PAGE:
Computers and School: An unhappy relationship.

I’ve never been a great transcriber, and from middle school through my first semester at college, I’ve needed to do a lot of note-taking. This trend doesn’t show signs of stopping, and I’ve always longed for an easier way to express my ideas, or more likely, the ideas of my professor.

Back in my freshman year of high school I bought an HP iPAQ Pocket PC (no relation to the iPod) which for those who don’t know is a Palm Pilot style device that ran Windows Mobile 5, a dialect of Windows CE optimized for such devices. Before the smartphone revolution, Pocket PCs were all the rage, and they came with cool little accessories such as a folding keyboard and a stylus. Seeing as the keyboard was full-size, the iPAQ seemed an ideal device to take into class and use to help me jot down the multitude of notes that were thrown at me each day.

As soon as I unfolded the keyboard and turned on the screen during my English class, all my classmates descended upon me with over-the-top enthusiasm. “What’s that?! A computer in class! What’s its processing power? I bet it has a whole giga-byte of storage. You using it to play GAMES?! I tried to dissolve the imminent fiasco by downplaying the machine’s capabilities; by telling my friends that it was simply a note-taking machine. I couldn’t hold, however, and the next thing I knew the teacher was asking me to put away the “distraction.” Fair enough.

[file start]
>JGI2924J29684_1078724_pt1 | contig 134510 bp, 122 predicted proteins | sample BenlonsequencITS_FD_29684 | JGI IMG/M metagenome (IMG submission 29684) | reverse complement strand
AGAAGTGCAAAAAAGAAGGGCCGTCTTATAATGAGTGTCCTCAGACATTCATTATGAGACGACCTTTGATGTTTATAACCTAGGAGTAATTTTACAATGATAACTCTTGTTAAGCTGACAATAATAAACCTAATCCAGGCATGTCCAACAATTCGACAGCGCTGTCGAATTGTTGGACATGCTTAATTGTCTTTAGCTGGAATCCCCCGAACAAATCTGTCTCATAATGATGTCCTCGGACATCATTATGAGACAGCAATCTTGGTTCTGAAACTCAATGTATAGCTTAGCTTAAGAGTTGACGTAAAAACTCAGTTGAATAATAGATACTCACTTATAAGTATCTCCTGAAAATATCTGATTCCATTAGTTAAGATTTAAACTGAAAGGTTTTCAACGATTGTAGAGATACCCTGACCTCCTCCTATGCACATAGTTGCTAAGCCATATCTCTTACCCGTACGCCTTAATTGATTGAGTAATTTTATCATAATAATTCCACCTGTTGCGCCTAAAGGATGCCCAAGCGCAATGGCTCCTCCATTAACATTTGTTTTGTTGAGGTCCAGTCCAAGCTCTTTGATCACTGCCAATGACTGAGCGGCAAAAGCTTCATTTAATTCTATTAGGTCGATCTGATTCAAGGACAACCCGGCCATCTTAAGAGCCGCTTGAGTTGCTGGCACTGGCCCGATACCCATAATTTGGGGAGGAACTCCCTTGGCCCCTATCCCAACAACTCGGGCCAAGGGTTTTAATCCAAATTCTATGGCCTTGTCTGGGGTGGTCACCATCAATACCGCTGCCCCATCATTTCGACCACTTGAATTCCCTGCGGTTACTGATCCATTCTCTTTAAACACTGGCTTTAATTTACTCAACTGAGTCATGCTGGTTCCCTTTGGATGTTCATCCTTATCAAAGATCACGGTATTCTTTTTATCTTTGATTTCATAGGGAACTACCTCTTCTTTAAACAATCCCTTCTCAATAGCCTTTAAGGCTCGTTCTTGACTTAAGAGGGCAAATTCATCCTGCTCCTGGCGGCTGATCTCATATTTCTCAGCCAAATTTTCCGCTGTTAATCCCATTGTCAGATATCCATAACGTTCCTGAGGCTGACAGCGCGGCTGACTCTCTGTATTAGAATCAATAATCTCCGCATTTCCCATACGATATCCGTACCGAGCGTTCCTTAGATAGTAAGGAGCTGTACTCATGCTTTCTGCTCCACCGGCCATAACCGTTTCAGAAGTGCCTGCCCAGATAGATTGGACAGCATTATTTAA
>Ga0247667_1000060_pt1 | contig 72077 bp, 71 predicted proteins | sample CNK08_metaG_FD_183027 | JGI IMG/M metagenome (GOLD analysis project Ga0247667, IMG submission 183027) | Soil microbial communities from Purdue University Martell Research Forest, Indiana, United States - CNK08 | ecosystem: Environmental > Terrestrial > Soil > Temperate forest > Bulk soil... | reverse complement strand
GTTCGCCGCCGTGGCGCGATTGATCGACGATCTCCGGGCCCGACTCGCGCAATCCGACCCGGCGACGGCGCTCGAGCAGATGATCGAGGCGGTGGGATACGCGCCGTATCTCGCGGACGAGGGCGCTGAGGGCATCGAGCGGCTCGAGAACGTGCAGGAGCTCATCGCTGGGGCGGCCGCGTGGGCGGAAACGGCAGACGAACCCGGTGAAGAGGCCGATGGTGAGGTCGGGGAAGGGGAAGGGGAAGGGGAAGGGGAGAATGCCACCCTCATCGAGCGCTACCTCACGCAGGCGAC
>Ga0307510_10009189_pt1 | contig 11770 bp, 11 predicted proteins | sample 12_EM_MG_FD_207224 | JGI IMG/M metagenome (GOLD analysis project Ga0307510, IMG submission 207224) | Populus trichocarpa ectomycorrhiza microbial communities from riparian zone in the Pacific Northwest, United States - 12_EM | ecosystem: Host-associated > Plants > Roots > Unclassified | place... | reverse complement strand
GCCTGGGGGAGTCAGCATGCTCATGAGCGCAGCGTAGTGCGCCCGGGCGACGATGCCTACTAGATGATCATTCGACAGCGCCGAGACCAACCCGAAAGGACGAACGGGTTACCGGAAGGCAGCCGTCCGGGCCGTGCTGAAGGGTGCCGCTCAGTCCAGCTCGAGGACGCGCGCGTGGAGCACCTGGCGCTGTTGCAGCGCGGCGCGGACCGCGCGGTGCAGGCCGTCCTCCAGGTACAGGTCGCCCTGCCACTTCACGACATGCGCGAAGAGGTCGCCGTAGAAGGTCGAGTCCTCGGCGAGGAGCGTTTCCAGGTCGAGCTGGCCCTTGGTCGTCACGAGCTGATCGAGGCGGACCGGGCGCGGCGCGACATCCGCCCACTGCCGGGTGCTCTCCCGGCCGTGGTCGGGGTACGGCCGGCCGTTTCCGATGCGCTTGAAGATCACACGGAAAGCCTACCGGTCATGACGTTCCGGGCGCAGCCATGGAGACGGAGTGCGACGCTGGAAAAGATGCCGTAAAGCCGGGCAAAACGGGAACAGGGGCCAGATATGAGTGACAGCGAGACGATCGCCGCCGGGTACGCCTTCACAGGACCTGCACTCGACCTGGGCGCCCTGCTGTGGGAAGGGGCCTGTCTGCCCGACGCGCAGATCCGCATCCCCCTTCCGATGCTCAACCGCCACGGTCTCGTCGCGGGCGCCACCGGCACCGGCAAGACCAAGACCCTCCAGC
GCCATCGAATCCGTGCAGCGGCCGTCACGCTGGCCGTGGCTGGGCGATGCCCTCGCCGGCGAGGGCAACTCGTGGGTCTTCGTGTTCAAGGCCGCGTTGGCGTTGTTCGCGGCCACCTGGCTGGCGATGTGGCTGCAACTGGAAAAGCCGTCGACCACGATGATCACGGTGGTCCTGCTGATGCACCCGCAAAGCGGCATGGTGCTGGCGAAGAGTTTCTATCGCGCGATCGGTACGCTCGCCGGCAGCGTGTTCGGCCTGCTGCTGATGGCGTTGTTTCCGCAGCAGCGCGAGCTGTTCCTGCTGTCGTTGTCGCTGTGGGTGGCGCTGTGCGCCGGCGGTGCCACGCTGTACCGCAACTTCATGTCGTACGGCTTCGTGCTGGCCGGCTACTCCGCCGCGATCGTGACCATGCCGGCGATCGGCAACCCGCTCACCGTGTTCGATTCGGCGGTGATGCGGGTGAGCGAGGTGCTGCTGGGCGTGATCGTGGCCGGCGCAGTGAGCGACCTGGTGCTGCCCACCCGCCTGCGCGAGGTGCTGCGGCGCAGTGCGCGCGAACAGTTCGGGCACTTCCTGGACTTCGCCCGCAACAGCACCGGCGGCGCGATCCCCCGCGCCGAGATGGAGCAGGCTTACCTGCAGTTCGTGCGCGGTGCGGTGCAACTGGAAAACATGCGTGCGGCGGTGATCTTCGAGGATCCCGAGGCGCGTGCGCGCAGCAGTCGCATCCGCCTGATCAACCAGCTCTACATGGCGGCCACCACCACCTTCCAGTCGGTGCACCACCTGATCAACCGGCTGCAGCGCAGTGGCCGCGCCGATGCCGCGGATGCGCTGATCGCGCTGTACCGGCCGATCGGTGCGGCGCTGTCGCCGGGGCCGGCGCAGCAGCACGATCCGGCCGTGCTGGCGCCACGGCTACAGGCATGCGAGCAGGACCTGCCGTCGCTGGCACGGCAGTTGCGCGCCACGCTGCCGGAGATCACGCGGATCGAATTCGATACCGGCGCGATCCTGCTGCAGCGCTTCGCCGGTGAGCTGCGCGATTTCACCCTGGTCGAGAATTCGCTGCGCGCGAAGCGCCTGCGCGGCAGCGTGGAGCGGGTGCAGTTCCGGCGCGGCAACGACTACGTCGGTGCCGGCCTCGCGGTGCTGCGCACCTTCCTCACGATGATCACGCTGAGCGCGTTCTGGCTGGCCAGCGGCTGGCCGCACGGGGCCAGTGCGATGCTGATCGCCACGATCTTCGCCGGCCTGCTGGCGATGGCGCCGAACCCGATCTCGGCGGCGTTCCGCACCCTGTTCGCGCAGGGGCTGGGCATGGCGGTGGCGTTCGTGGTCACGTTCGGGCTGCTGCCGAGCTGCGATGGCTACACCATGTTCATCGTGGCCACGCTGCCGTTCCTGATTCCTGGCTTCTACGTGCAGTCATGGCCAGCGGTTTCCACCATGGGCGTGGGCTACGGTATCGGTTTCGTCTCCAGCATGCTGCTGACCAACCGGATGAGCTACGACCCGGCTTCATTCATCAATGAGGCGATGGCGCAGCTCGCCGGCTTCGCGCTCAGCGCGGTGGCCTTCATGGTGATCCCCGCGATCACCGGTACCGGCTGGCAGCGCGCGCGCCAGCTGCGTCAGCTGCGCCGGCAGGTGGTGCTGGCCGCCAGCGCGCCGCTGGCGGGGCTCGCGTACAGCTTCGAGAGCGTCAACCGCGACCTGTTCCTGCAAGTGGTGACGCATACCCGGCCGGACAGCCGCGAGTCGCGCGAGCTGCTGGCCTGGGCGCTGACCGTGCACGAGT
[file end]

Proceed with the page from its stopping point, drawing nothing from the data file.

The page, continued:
Later in the year, I actually found one class which I could use the iPAQ in without drawing so much of a distraction. Our world history teacher left in search of a better job in the beginning of 9th grade, and thus we were without an actual teacher until the next semester. The interim teacher we got for the first semester had never taught before, and knew entirely zilch about world history. His tests were entirely book-based to the point of which he’d open to a random page, copy a sentence from the book, delete some words, and have us fill in the blanks. His “lectures” were open readings of the text, and thus I could sit in the back of the class where the sound of the keyboard wouldn’t distract anyone. I built a 50 page study guide (single spaced!) of every definition and random fact in our textbook, and proceeded to achieve high marks in a class most people couldn’t manage a C in. (Of course I can’t remember anything except that the guy who was murdered in his bathtub in France was none other than Jean-Paul Marat.)

That year in 9th grade was the last time I used that Pocket PC to any advantage, though. Every year after, tech was banned in class or severely discouraged in school. Even during my first semester in college and the first few weeks of the second semester, it seems that the only place I can use my laptop to take notes is in my computer classes. Although it wouldn’t do me any good to type up notes in a seminar, regular non-computer class professors don’t like students bringing laptops to class either, in the name of “class participation” and “avoiding distractions.” Of course, I am at a smaller University with smaller class sizes, but it’s the volume of notes that would make me prefer typing instead of handwriting!